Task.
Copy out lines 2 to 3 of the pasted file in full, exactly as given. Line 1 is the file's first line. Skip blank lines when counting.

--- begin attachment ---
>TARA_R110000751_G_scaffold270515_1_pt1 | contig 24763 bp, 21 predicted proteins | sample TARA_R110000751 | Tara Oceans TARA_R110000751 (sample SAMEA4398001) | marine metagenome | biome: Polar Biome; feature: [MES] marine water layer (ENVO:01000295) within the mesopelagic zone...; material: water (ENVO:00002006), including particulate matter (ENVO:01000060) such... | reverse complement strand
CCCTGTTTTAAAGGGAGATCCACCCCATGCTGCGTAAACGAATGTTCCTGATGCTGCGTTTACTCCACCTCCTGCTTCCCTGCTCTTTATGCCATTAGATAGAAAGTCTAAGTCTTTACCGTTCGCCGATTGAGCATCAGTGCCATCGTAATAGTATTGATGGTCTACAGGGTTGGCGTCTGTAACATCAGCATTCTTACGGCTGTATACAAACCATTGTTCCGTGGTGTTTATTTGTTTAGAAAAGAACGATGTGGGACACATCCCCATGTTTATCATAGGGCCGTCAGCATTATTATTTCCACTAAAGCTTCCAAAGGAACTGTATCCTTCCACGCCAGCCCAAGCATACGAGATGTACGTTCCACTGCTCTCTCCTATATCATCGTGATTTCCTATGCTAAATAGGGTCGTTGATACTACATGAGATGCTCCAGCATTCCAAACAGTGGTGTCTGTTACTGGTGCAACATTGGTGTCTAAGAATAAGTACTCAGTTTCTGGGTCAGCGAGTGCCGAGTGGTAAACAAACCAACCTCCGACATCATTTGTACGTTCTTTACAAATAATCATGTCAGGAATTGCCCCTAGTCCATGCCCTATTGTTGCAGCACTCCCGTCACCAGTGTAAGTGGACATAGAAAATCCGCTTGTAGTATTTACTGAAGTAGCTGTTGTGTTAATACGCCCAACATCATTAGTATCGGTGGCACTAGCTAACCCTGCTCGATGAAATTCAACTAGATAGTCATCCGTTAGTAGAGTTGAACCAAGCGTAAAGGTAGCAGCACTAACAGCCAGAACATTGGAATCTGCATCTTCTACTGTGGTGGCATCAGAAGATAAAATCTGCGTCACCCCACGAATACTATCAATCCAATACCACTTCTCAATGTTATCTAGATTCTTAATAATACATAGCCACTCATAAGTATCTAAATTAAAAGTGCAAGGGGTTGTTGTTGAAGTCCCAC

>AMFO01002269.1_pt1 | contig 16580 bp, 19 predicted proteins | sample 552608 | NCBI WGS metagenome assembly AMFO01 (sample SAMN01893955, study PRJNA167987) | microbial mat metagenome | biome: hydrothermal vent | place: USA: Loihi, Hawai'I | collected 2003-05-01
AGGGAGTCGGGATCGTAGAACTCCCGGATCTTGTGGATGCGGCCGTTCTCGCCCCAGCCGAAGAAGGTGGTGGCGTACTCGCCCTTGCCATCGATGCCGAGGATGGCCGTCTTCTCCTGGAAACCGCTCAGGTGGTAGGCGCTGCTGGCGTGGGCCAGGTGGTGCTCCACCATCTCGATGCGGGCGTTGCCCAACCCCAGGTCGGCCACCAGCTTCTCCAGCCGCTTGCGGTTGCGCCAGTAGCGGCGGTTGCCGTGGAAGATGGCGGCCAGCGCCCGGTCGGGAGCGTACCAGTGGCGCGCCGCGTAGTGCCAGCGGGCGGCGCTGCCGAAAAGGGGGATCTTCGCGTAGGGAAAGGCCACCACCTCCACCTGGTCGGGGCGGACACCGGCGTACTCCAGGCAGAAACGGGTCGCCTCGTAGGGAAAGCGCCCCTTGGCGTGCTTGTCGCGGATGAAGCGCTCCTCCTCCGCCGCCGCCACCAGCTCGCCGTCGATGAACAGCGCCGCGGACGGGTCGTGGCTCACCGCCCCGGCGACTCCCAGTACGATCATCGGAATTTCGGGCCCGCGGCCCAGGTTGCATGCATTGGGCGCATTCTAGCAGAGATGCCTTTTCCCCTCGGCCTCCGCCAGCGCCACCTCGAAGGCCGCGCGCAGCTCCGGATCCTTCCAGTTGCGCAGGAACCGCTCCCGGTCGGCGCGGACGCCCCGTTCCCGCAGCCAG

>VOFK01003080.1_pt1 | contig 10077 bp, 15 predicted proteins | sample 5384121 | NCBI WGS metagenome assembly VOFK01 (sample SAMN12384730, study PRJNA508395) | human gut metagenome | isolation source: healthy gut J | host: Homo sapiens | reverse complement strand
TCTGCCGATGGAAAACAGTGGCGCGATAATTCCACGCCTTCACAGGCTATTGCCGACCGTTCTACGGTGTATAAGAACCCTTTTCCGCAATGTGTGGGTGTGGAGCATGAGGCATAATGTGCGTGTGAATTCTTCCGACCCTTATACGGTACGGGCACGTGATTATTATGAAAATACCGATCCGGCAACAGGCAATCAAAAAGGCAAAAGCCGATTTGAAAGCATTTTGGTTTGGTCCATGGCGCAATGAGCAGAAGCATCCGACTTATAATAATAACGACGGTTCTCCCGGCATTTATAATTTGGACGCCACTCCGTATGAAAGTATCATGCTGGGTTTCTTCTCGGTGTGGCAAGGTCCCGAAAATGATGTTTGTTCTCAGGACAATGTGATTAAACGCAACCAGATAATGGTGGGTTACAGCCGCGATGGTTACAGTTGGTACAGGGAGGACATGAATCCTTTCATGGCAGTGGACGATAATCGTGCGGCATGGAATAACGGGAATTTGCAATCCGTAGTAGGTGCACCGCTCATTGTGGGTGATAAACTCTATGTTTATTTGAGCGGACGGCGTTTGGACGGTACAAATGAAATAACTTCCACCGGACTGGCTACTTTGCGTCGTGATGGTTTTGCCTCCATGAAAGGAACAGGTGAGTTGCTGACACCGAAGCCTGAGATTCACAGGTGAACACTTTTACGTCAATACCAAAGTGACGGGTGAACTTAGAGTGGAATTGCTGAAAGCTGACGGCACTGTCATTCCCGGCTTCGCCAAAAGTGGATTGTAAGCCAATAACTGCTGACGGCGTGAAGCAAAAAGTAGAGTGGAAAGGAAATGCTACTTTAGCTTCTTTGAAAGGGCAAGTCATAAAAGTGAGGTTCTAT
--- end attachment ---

CCCTGTTTTAAAGGGAGATCCACCCCATGCTGCGTAAACGAATGTTCCTGATGCTGCGTTTACTCCACCTCCTGCTTCCCTGCTCTTTATGCCATTAGATAGAAAGTCTAAGTCTTTACCGTTCGCCGATTGAGCATCAGTGCCATCGTAATAGTATTGATGGTCTACAGGGTTGGCGTCTGTAACATCAGCATTCTTACGGCTGTATACAAACCATTGTTCCGTGGTGTTTATTTGTTTAGAAAAGAACGATGTGGGACACATCCCCATGTTTATCATAGGGCCGTCAGCATTATTATTTCCACTAAAGCTTCCAAAGGAACTGTATCCTTCCACGCCAGCCCAAGCATACGAGATGTACGTTCCACTGCTCTCTCCTATATCATCGTGATTTCCTATGCTAAATAGGGTCGTTGATACTACATGAGATGCTCCAGCATTCCAAACAGTGGTGTCTGTTACTGGTGCAACATTGGTGTCTAAGAATAAGTACTCAGTTTCTGGGTCAGCGAGTGCCGAGTGGTAAACAAACCAACCTCCGACATCATTTGTACGTTCTTTACAAATAATCATGTCAGGAATTGCCCCTAGTCCATGCCCTATTGTTGCAGCACTCCCGTCACCAGTGTAAGTGGACATAGAAAATCCGCTTGTAGTATTTACTGAAGTAGCTGTTGTGTTAATACGCCCAACATCATTAGTATCGGTGGCACTAGCTAACCCTGCTCGATGAAATTCAACTAGATAGTCATCCGTTAGTAGAGTTGAACCAAGCGTAAAGGTAGCAGCACTAACAGCCAGAACATTGGAATCTGCATCTTCTACTGTGGTGGCATCAGAAGATAAAATCTGCGTCACCCCACGAATACTATCAATCCAATACCACTTCTCAATGTTATCTAGATTCTTAATAATACATAGCCACTCATAAGTATCTAAATTAAAAGTGCAAGGGGTTGTTGTTGAAGTCCCAC

>AMFO01002269.1_pt1 | contig 16580 bp, 19 predicted proteins | sample 552608 | NCBI WGS metagenome assembly AMFO01 (sample SAMN01893955, study PRJNA167987) | microbial mat metagenome | biome: hydrothermal vent | place: USA: Loihi, Hawai'I | collected 2003-05-01